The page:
Brave New World: Aldous Huxley missing from 'greatest Britons' list

Neil Clark
Neil Clark is a journalist, writer, broadcaster and blogger. He has written for many newspapers and magazines in the UK and other countries including The Guardian, Morning Star, Daily and Sunday Express, Mail on Sunday, Daily Mail, Daily Telegraph, New Statesman, The Spectator, The Week, and The American Conservative. He is a regular pundit on RT and has also appeared on BBC TV and radio, Sky News, Press TV and the Voice of Russia. He is the co-founder of the Campaign For Public Ownership @PublicOwnership. His award winning blog can be found at He tweets on politics and world affairs @NeilClark66
David Beckham © Andrew Yates
In Britain, we’re regularly treated to 'Top Greatest Britons' lists, with the latest one released in September. While some names undoubtedly deserve to be there, such as the ground-breaking physicist and mathematician Sir Isaac Newton, others are questionable.

Clearly, there are some serious flaws in the latest 'greatest Britons' list, compiled by The Mirror.

No serious judge, for instance, would claim that David Beckham was in the top five or even top ten best footballers that Britain has produced. ‘Becks’ is the only soccer player on the list at number 34. OK- he’s handsome, he’s a trendy dresser, and has 40 tattoos, but Stanley Matthews, Tom Finney, Kenny Dalglish, John Charles, George Best and England’s only World Cup winning Captain Bobby Moore all surely have stronger claims to be included.

And while we’re at it, let’s not forget about Duncan Edwards, tragically killed at the age of just 21 in the 1958 Munich Air Crash. At the time of his death, he had already “established himself as one of the finest wing-halves in football’s long history and looked set to become the greatest of them all,” as the World Soccer A-Z summed it up.

Dame Helen Mirren, who played the title role in The Queen, comes in at number 31. Fine actress, but is she really a ‘greater’ Briton than fellow thespian Vivien Leigh, who died aged only 53 in 1967, but who won two Academy Awards for Best Actress for her never-to-be-forgotten portrayals of Scarlett O’Hara in Gone with the Wind and Blanche DuBois in A Streetcar Named Desire? In terms of their ability to stir emotions, I’d go for Leigh over Dame Helen any time.

The high ranking of billionaire entrepreneur Sir Richard Branson, who appears at number 10 on the list, is also an eyebrow-raiser. Yes, he’s made a lot of money, and yes, he has a nice beard, but do his business activities - which include receiving large amounts of taxpayer subsidies to run Virgin Trains - really warrant him a place in the top ten greatest Britons of all time? I’d say that was vergin’ on the ridiculous.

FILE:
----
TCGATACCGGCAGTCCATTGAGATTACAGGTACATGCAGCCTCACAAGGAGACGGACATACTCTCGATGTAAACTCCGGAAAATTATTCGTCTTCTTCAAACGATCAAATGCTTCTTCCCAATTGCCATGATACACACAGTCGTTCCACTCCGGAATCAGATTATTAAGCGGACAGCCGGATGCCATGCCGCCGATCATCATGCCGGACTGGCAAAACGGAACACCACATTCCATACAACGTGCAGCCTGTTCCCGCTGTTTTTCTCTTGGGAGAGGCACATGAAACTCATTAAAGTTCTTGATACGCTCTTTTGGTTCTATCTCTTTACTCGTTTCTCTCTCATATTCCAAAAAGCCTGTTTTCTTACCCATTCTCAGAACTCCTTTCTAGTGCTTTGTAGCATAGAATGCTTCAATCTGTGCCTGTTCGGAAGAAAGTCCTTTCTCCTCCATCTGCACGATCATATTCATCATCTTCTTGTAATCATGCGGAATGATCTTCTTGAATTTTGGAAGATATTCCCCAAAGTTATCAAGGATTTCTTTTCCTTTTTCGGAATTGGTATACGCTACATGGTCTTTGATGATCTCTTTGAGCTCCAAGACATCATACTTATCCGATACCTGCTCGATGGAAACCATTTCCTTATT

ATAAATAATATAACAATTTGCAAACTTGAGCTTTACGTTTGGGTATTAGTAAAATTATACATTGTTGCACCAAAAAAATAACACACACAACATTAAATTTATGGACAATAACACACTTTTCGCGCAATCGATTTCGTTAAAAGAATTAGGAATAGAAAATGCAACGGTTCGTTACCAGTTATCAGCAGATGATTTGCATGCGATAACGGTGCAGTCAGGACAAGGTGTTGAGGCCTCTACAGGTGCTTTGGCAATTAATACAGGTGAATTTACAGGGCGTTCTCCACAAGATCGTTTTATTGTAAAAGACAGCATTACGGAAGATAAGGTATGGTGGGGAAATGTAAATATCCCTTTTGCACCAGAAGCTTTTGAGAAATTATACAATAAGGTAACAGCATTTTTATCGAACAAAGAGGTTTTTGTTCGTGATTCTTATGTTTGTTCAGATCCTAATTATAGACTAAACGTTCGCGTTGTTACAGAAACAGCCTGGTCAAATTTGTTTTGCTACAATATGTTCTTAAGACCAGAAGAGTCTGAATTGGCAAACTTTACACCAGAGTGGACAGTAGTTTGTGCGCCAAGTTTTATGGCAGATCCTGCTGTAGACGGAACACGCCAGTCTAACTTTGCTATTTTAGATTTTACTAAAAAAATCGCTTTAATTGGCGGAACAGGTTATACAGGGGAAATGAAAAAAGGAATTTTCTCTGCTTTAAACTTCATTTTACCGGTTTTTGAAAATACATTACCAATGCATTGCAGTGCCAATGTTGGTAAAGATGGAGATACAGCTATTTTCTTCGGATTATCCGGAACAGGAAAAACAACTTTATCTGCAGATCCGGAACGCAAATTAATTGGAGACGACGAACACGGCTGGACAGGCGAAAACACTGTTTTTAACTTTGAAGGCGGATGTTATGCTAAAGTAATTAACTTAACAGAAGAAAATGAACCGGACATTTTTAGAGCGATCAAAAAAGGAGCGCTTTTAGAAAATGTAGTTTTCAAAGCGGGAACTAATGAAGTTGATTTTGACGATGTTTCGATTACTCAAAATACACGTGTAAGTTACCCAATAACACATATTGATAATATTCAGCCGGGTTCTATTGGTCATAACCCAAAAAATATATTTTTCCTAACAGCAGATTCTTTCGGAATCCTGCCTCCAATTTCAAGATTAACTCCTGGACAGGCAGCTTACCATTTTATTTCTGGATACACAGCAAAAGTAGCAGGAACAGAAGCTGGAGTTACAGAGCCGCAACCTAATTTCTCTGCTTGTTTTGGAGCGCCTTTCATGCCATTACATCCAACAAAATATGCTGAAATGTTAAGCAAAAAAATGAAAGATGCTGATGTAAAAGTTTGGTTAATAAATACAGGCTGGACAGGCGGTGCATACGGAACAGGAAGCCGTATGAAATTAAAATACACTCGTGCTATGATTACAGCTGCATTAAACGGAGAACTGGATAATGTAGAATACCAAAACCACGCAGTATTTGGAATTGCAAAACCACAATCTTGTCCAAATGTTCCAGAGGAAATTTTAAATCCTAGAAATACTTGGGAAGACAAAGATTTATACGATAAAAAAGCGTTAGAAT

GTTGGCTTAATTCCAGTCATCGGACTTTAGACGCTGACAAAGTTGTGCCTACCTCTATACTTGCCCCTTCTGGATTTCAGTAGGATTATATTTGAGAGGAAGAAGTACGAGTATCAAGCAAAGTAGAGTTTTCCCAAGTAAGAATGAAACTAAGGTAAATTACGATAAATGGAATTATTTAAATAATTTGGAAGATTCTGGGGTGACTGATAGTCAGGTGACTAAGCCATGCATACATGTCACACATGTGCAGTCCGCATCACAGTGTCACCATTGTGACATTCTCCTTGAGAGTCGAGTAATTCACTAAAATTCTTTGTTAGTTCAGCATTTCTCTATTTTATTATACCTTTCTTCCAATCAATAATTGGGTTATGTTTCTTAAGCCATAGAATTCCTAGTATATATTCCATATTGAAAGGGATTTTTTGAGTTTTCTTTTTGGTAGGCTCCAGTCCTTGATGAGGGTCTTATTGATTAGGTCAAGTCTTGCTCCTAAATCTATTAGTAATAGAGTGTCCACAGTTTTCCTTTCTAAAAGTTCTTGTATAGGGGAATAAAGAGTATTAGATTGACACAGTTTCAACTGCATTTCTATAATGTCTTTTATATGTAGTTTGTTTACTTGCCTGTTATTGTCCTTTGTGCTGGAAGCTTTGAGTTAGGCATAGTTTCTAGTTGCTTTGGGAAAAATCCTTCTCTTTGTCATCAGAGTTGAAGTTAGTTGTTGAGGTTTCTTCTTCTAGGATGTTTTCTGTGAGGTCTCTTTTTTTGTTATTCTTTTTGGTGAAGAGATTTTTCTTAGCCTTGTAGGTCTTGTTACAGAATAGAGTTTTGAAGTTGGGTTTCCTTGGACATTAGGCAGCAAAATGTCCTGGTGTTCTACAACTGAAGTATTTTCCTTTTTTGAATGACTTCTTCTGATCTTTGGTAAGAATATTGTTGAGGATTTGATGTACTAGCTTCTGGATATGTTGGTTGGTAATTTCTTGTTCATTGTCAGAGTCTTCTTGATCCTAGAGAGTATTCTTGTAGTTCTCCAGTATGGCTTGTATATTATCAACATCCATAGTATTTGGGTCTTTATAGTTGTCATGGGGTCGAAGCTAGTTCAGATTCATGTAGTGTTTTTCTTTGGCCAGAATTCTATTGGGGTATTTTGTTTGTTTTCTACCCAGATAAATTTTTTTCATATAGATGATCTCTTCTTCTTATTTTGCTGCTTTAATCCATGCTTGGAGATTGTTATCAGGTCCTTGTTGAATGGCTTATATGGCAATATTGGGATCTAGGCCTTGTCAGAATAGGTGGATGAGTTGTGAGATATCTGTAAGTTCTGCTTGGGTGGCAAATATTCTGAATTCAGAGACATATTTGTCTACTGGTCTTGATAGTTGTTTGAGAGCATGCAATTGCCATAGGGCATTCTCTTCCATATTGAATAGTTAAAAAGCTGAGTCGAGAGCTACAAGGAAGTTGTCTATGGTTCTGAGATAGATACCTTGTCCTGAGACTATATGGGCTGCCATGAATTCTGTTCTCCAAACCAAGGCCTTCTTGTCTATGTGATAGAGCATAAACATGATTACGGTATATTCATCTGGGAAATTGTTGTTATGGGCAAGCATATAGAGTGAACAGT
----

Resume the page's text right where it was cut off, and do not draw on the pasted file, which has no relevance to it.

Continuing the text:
Sir Richard Branson, founder of Virgin Group and Virgin Unite © Lucas Jackson

Seeing that he led Britain to victory against the Nazis in World War II, it’s understandable that Sir Winston Churchill gets a high placing (he’s number 2), but does Margaret Thatcher deserve to be ranked the 27th Greatest Briton? While she made history as the country’s first woman Prime Minister, I’d argue that Clement Attlee, whose government introduced the NHS, and Harold Wilson, who also extended public ownership and introduced the Open University, did more for the British people than the ‘Iron Lady’ and as such are more deserving of a top 30 position. In fact, neither made the top 50.

Former British Prime Minister Margaret Thatcher. © Andrew Winning

And what about the placing of Harry Potter author J.K. Rowling at number 15? She’s the highest rated writer after Will Shakespeare (who comes in at 14) and even comes above the author of Oliver Twist, David Copperfield and A Christmas Carol? What the Dickens is that all about!

No matter how many of these ’Greatest Britons’ lists we get one name is always absent - a name which really should be there. The novelist Aldous Huxley, author of Brave New World, and one of the 20th century’s most brilliant intellectuals.

What about Huxley?

Brave New World has proved to be more accurate than George Orwell's 1984 - another classic dystopian novel, as Huxley, writing in 1931, correctly predicted that the states of the future would not need to rely on brute force and the 'boot-on-the-face', but would be able to use conditioning techniques to control the population.

"My own belief is that the ruling oligarchy will find less arduous and wasteful ways of governing and satisfying its lust for power… the lust for power can be just as completely satisfied by suggesting people into loving their servitude as by flogging and kicking them into obedience," Huxley wrote in a letter to Orwell.

Aldous Huxley © The Imaginative Conservative

In the Brave New World of 2540 AD, the people, who are all genetically modified ‘test tube’ babies, with their caste predetermined, are sedated with the drug 'soma' (‘Christianity without tears’ and distracted with 'feely' films, and other 'entertainments'. There's no religion, no authentic emotions (‘When the individual feels, the society reels’), no family, euthanasia is widespread and there are no old books. Sexual promiscuity is encouraged- monogamy and romance are things of the past. ‘Everyone belongs to everyone else.’